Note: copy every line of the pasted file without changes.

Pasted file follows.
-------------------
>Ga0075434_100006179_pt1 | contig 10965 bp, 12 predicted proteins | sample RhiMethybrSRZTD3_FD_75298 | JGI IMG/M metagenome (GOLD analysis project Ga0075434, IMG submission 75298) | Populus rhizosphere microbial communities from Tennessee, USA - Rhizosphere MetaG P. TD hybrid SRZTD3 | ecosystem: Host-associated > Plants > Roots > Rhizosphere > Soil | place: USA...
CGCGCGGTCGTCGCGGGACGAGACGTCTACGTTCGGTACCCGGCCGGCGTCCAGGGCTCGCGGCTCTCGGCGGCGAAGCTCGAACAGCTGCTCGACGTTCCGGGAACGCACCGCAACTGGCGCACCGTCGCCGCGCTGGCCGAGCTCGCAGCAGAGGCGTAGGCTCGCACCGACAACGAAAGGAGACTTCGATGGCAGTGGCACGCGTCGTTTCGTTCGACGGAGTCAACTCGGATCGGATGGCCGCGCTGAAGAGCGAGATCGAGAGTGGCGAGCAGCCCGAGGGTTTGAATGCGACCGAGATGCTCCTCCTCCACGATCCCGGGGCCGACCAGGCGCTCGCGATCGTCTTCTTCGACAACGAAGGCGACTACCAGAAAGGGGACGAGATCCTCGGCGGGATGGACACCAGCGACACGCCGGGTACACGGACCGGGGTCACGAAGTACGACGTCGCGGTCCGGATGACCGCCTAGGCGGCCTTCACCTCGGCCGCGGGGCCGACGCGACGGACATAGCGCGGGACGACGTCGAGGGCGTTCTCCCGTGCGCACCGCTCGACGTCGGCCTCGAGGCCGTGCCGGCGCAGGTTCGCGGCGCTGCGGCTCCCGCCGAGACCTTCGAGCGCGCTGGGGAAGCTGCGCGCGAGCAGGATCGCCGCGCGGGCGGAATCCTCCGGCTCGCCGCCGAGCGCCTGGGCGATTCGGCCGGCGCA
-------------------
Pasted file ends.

>Ga0075434_100006179_pt1 | contig 10965 bp, 12 predicted proteins | sample RhiMethybrSRZTD3_FD_75298 | JGI IMG/M metagenome (GOLD analysis project Ga0075434, IMG submission 75298) | Populus rhizosphere microbial communities from Tennessee, USA - Rhizosphere MetaG P. TD hybrid SRZTD3 | ecosystem: Host-associated > Plants > Roots > Rhizosphere > Soil | place: USA...
CGCGCGGTCGTCGCGGGACGAGACGTCTACGTTCGGTACCCGGCCGGCGTCCAGGGCTCGCGGCTCTCGGCGGCGAAGCTCGAACAGCTGCTCGACGTTCCGGGAACGCACCGCAACTGGCGCACCGTCGCCGCGCTGGCCGAGCTCGCAGCAGAGGCGTAGGCTCGCACCGACAACGAAAGGAGACTTCGATGGCAGTGGCACGCGTCGTTTCGTTCGACGGAGTCAACTCGGATCGGATGGCCGCGCTGAAGAGCGAGATCGAGAGTGGCGAGCAGCCCGAGGGTTTGAATGCGACCGAGATGCTCCTCCTCCACGATCCCGGGGCCGACCAGGCGCTCGCGATCGTCTTCTTCGACAACGAAGGCGACTACCAGAAAGGGGACGAGATCCTCGGCGGGATGGACACCAGCGACACGCCGGGTACACGGACCGGGGTCACGAAGTACGACGTCGCGGTCCGGATGACCGCCTAGGCGGCCTTCACCTCGGCCGCGGGGCCGACGCGACGGACATAGCGCGGGACGACGTCGAGGGCGTTCTCCCGTGCGCACCGCTCGACGTCGGCCTCGAGGCCGTGCCGGCGCAGGTTCGCGGCGCTGCGGCTCCCGCCGAGACCTTCGAGCGCGCTGGGGAAGCTGCGCGCGAGCAGGATCGCCGCGCGGGCGGAATCCTCCGGCTCGCCGCCGAGCGCCTGGGCGATTCGGCCGGCGCA